Just leaving that there 😉 .

Throw a Wrench in Everything

Stories are about problems. PERIOD. Three hundred pages of pretty sentences is not a novel. It’s three hundred pages of pretty sentences. Using a crap ton of fancy words only proves we know how to use a thesaurus…and maybe should be banned from owning one.

Description is not story.

Everyone getting along is not story…it’s a sedative.

All stories have ONE core problem that must be resolved. Until that happens? Welcome to hell. No one agrees and nothing comes easily and anything that can go wrong does…twice. The MC must solve the core story problem and the crucible is never curved.

No one respects someone who wins without working for it in life…or fiction 😉 .

***Scroll down to On Demand classes for hardcore storytelling training from MOI!

What Are Your Thoughts?

I love hearing from you!

Do you struggle being a sadist to your characters? Did you do like me and look at your descriptions and go, ‘Wow, I should totally try harder’ *face palm*?

Did I maybe get the brain percolating? Mine is.

I now want to write Hansel & Gretel in the 1920s as Bonnie & Clyde-style gangsters and candy is a metaphor for BOOZE and SEX….

*Cait slaps me hard*

OWWW! *rubs back of head*

Or not.

What do you WIN? For the month of MAY, for everyone who leaves a comment, I will put your name in a hat. If you comment and link back to my blog on your blog, you get your name in the hat twice. What do you win? The unvarnished truth from yours truly. I will pick a winner once a month and it will be a critique of the first 20 pages of your novel, or your query letter, or your synopsis (5 pages or less).

Also NOW OFFERING MORE CLASSES PLUS ON DEMAND…

Retelling Myths & Fairytales

Instructor: USA Today Best-Selling Author Cait Reynolds
Price: $65 USD Standard (Cool Upgrades Available)
Where: W.A.N.A. Digital Classroom
When: FRIDAY May 25th, 7:00 PM E.S.T. to 9:00 P.M. EST

Myths and fairytales are as fundamental to human existence as communication itself. We grow up hearing these stories, being formed by them, and often rebelling against them.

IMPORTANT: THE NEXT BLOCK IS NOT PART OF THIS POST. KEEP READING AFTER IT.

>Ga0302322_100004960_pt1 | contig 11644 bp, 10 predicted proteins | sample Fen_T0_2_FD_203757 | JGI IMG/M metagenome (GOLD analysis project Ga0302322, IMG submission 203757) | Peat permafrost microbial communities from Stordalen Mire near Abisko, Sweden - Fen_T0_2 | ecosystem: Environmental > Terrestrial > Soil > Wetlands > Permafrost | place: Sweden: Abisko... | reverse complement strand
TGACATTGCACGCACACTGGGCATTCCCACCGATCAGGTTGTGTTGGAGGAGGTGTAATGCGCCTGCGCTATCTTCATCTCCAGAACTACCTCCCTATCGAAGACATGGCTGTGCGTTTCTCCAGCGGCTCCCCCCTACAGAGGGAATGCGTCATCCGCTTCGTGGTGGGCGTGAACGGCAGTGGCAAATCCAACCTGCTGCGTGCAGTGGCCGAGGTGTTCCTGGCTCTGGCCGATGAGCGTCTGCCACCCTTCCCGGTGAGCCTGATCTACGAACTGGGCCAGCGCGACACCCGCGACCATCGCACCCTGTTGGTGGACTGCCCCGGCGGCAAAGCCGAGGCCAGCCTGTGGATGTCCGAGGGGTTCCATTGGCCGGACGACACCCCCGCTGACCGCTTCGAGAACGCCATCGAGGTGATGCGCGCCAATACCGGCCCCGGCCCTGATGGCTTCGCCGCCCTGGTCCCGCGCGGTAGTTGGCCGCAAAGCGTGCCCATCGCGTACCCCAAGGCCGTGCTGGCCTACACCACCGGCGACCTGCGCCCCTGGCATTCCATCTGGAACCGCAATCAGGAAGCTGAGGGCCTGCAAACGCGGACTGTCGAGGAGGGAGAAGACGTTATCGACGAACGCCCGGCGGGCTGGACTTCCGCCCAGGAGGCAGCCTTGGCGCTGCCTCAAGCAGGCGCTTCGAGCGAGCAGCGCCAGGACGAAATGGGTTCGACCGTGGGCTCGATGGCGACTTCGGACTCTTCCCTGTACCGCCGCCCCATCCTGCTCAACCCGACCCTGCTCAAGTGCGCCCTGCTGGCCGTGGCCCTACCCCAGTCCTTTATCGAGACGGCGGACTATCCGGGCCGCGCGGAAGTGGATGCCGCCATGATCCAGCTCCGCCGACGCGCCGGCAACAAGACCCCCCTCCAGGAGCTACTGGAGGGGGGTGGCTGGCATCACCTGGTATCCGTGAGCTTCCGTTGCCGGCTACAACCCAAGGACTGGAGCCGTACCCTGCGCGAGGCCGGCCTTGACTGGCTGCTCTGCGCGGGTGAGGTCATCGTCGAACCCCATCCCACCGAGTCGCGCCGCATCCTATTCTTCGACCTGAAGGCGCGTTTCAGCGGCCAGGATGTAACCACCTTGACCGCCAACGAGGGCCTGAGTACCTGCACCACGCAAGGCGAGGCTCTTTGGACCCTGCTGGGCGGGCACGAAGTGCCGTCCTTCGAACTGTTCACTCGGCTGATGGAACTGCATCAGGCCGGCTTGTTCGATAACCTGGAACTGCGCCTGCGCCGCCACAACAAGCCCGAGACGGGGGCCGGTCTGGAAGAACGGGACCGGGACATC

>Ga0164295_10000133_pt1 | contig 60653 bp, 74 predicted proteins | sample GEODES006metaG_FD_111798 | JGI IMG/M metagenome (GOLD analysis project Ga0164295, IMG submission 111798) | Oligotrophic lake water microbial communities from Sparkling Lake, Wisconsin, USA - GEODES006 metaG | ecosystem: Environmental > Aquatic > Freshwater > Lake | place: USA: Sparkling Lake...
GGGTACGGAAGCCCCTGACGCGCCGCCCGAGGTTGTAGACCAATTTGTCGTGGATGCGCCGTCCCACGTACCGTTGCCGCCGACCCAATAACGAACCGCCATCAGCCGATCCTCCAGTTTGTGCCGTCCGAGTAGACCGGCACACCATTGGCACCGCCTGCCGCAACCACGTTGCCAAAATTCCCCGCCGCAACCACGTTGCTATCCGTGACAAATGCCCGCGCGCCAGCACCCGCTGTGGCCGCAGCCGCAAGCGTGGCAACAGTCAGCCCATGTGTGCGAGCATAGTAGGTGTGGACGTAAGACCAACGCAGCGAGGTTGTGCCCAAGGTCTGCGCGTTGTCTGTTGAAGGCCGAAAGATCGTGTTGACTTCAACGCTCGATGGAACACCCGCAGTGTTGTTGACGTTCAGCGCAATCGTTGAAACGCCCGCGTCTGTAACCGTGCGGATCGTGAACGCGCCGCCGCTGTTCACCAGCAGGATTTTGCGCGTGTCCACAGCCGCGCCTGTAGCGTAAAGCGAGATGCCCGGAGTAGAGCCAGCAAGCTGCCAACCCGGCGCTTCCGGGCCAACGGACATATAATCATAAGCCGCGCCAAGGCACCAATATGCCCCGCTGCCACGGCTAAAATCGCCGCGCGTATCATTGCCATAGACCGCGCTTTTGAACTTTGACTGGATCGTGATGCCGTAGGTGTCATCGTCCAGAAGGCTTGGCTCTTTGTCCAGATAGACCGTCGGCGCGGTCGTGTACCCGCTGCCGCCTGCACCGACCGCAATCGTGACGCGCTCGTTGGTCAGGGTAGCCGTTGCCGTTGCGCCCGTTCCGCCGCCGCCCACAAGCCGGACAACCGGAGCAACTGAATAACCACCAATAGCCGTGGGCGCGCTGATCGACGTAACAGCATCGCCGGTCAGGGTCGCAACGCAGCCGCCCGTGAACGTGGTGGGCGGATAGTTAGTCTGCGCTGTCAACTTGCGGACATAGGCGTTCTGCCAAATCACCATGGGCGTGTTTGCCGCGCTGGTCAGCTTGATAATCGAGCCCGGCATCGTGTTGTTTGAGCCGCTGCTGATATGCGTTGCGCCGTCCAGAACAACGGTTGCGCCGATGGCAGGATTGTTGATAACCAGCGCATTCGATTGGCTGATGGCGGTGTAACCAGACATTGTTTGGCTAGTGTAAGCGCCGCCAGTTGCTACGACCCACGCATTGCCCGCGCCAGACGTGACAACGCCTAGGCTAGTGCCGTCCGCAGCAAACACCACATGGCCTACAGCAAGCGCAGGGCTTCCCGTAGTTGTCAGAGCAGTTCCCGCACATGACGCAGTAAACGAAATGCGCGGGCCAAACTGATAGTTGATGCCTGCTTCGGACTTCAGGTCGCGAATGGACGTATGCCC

One of the hottest trends in publishing right now is bringing these stories back and giving them new life with creative interpretations and retellings.

Done right, a retelling can capture the public imagination, give us new insights into our society and ourselves, and sweep us away to a time and place where everything, including justice and happy endings, is possible. Get your spot today! HERE.

The Yarn Behind the Book: Backstory

Instructor: Cait Reynolds

Price: $55.00 USD

Where: W.A.N.A. Digital Classroom

When: Friday, June 1, 2018. 7:00-9:00 p.m. EST

Behind every good book is an entire story that happens before the reader ever opens to page one. This is the backstory, and done right, it is what sets the stage, provides clues and cues, and rescues you from writer’s block.

A good backstory will help with logic and consistency in the plot, developing complex motivations for characters, and sorting out exactly what needs to happen going forward as you either plot or pants your way to the end.

This class will cover the following topics – and much more:

  • The elements of a backstory;
  • How to take your current plot idea and work backwards into a backstory;
  • Integrating character profiles and the backstory;
  • How the backstory relates to the logline and synopsis;
  • Using the backstory to dig yourself out of corners and shake off writer’s block;
  • Why a backstory is crucial to writing a series.

A recording of this class is also included with purchase.

About the Instructor:

Cait Reynolds is a USA Today Bestselling Author and lives in the Boston area with her husband and neurotic dog. She discovered her passion for writing early and has bugged her family and friends with it ever since. When she isn’t cooking, running, or enjoying the rooftop deck that brings her closer to the stars, she writes.

On Demand Training!

Ready for Book Beast Mode? I Live to Serve…Up Some TRAINING!

For anyone who longs to accelerate their plot skills, I recommend:

ON DEMAND Plot Boss: Writing Novels Readers Want to BUY. 

Two hours of intensive plot training from MOI…delivered right to your computer to watch as much as you like 😀 .

The Art of Character is also now available for ON DEMAND.

And if you’re ready for BOOK BEAST MODE and like saving some cash, you can get BOTH Plot Boss and Art of Character in the…

Story Boss Bundle (ON DEMAND).